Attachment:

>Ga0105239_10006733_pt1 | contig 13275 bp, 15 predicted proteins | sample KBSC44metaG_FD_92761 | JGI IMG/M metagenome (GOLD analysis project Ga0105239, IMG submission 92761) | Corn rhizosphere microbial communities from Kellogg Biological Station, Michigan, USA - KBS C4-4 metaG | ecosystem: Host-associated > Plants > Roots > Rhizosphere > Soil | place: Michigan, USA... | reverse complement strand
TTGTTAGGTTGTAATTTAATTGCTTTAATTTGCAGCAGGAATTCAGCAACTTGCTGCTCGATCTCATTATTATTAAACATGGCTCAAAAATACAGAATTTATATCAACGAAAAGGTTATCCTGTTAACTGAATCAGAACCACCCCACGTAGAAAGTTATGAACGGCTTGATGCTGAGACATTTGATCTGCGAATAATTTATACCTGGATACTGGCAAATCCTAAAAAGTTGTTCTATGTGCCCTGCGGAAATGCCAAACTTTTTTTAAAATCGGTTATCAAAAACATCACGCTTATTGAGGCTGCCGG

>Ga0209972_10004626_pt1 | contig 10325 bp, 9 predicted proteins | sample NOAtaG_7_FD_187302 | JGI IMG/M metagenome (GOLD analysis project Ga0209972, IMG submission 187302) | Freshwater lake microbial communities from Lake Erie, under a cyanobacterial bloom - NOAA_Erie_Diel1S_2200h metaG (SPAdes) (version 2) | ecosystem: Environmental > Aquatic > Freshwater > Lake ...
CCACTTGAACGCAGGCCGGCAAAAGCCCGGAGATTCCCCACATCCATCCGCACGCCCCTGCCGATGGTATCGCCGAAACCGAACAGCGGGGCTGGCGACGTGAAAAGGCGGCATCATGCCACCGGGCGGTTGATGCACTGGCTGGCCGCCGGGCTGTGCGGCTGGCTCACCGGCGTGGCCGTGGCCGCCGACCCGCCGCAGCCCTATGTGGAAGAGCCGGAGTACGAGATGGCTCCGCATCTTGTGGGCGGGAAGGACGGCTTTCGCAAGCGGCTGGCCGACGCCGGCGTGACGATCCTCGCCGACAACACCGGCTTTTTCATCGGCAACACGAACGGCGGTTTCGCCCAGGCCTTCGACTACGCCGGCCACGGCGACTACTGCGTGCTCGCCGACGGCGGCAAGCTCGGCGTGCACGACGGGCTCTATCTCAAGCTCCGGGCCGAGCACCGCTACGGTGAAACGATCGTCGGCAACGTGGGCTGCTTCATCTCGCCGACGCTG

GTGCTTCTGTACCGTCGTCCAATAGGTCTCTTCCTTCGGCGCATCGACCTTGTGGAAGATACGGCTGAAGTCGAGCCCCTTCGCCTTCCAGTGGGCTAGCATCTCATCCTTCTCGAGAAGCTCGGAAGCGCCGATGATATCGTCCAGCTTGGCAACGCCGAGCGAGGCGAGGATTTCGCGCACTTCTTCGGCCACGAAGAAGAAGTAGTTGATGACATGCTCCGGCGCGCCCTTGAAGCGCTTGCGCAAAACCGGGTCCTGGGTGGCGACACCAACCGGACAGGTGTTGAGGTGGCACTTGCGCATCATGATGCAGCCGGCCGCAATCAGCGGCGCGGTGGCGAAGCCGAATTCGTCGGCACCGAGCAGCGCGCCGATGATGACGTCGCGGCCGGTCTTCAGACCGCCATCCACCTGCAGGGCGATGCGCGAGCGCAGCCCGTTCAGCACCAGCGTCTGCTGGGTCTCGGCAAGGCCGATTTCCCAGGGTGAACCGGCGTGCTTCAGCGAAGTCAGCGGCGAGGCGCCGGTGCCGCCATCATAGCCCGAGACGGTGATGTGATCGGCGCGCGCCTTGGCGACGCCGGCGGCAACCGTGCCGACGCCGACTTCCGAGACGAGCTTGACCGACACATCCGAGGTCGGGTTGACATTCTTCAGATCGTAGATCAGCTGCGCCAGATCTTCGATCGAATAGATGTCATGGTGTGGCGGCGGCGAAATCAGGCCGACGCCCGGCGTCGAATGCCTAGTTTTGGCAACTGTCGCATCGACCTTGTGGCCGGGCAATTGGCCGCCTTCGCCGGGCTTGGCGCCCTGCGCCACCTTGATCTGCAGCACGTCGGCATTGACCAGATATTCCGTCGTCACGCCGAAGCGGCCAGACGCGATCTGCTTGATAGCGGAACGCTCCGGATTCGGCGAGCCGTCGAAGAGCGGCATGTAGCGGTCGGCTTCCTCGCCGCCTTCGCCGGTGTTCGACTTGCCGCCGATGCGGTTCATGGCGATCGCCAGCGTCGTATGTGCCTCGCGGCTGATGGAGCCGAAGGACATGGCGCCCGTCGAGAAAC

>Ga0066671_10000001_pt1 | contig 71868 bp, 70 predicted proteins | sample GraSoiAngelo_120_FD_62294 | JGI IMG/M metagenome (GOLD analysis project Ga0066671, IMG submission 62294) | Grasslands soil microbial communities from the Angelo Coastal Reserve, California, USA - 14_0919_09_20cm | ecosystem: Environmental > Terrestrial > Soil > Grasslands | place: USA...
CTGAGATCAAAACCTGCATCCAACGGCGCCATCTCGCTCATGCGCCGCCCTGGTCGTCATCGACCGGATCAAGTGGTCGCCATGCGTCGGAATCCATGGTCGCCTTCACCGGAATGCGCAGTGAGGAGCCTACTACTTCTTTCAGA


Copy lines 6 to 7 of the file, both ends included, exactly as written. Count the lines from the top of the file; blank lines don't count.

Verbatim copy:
>Ga0066671_10000001_pt1 | contig 71868 bp, 70 predicted proteins | sample GraSoiAngelo_120_FD_62294 | JGI IMG/M metagenome (GOLD analysis project Ga0066671, IMG submission 62294) | Grasslands soil microbial communities from the Angelo Coastal Reserve, California, USA - 14_0919_09_20cm | ecosystem: Environmental > Terrestrial > Soil > Grasslands | place: USA...
CTGAGATCAAAACCTGCATCCAACGGCGCCATCTCGCTCATGCGCCGCCCTGGTCGTCATCGACCGGATCAAGTGGTCGCCATGCGTCGGAATCCATGGTCGCCTTCACCGGAATGCGCAGTGAGGAGCCTACTACTTCTTTCAGA